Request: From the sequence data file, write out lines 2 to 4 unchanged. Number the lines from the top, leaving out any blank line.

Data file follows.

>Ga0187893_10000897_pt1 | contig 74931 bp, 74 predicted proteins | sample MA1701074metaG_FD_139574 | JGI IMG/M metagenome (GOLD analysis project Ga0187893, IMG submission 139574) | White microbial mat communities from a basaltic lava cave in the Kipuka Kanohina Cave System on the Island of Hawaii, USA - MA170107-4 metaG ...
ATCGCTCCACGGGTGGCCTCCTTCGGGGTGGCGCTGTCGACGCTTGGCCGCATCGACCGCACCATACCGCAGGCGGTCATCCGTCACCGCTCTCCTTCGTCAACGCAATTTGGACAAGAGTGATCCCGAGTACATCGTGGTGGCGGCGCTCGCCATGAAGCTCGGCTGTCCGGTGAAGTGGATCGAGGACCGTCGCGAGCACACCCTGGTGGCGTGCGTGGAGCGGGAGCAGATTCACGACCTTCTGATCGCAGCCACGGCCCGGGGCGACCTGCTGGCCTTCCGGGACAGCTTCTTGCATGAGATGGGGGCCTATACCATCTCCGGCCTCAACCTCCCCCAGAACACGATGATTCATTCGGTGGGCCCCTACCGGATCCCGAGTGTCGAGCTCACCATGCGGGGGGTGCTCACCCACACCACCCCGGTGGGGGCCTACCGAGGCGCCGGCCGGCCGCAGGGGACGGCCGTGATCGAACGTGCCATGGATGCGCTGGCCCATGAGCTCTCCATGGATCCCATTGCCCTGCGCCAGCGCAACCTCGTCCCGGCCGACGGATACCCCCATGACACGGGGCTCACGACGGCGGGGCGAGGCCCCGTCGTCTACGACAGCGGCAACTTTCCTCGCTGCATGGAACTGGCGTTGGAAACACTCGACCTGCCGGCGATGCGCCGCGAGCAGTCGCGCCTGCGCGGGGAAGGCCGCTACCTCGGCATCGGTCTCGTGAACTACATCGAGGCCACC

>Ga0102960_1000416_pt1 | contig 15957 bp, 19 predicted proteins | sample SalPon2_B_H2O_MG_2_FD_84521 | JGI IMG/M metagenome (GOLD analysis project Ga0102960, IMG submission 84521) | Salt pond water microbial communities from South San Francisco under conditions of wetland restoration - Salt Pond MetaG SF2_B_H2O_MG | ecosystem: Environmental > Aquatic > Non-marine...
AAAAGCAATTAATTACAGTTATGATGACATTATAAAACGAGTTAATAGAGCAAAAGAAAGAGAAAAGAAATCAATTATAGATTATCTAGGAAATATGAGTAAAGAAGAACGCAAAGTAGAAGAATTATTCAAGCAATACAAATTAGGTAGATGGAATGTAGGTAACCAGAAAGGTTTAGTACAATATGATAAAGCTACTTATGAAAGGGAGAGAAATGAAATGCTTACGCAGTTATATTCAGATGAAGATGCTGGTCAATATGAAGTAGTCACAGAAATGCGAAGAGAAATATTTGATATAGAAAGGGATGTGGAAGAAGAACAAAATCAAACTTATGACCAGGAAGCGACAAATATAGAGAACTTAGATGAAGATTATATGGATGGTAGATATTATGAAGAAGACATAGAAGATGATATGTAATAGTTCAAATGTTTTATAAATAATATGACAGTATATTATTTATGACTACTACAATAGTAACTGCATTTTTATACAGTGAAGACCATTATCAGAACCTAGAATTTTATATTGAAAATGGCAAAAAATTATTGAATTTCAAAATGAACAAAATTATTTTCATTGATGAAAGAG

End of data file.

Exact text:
ATCGCTCCACGGGTGGCCTCCTTCGGGGTGGCGCTGTCGACGCTTGGCCGCATCGACCGCACCATACCGCAGGCGGTCATCCGTCACCGCTCTCCTTCGTCAACGCAATTTGGACAAGAGTGATCCCGAGTACATCGTGGTGGCGGCGCTCGCCATGAAGCTCGGCTGTCCGGTGAAGTGGATCGAGGACCGTCGCGAGCACACCCTGGTGGCGTGCGTGGAGCGGGAGCAGATTCACGACCTTCTGATCGCAGCCACGGCCCGGGGCGACCTGCTGGCCTTCCGGGACAGCTTCTTGCATGAGATGGGGGCCTATACCATCTCCGGCCTCAACCTCCCCCAGAACACGATGATTCATTCGGTGGGCCCCTACCGGATCCCGAGTGTCGAGCTCACCATGCGGGGGGTGCTCACCCACACCACCCCGGTGGGGGCCTACCGAGGCGCCGGCCGGCCGCAGGGGACGGCCGTGATCGAACGTGCCATGGATGCGCTGGCCCATGAGCTCTCCATGGATCCCATTGCCCTGCGCCAGCGCAACCTCGTCCCGGCCGACGGATACCCCCATGACACGGGGCTCACGACGGCGGGGCGAGGCCCCGTCGTCTACGACAGCGGCAACTTTCCTCGCTGCATGGAACTGGCGTTGGAAACACTCGACCTGCCGGCGATGCGCCGCGAGCAGTCGCGCCTGCGCGGGGAAGGCCGCTACCTCGGCATCGGTCTCGTGAACTACATCGAGGCCACC

>Ga0102960_1000416_pt1 | contig 15957 bp, 19 predicted proteins | sample SalPon2_B_H2O_MG_2_FD_84521 | JGI IMG/M metagenome (GOLD analysis project Ga0102960, IMG submission 84521) | Salt pond water microbial communities from South San Francisco under conditions of wetland restoration - Salt Pond MetaG SF2_B_H2O_MG | ecosystem: Environmental > Aquatic > Non-marine...
AAAAGCAATTAATTACAGTTATGATGACATTATAAAACGAGTTAATAGAGCAAAAGAAAGAGAAAAGAAATCAATTATAGATTATCTAGGAAATATGAGTAAAGAAGAACGCAAAGTAGAAGAATTATTCAAGCAATACAAATTAGGTAGATGGAATGTAGGTAACCAGAAAGGTTTAGTACAATATGATAAAGCTACTTATGAAAGGGAGAGAAATGAAATGCTTACGCAGTTATATTCAGATGAAGATGCTGGTCAATATGAAGTAGTCACAGAAATGCGAAGAGAAATATTTGATATAGAAAGGGATGTGGAAGAAGAACAAAATCAAACTTATGACCAGGAAGCGACAAATATAGAGAACTTAGATGAAGATTATATGGATGGTAGATATTATGAAGAAGACATAGAAGATGATATGTAATAGTTCAAATGTTTTATAAATAATATGACAGTATATTATTTATGACTACTACAATAGTAACTGCATTTTTATACAGTGAAGACCATTATCAGAACCTAGAATTTTATATTGAAAATGGCAAAAAATTATTGAATTTCAAAATGAACAAAATTATTTTCATTGATGAAAGAG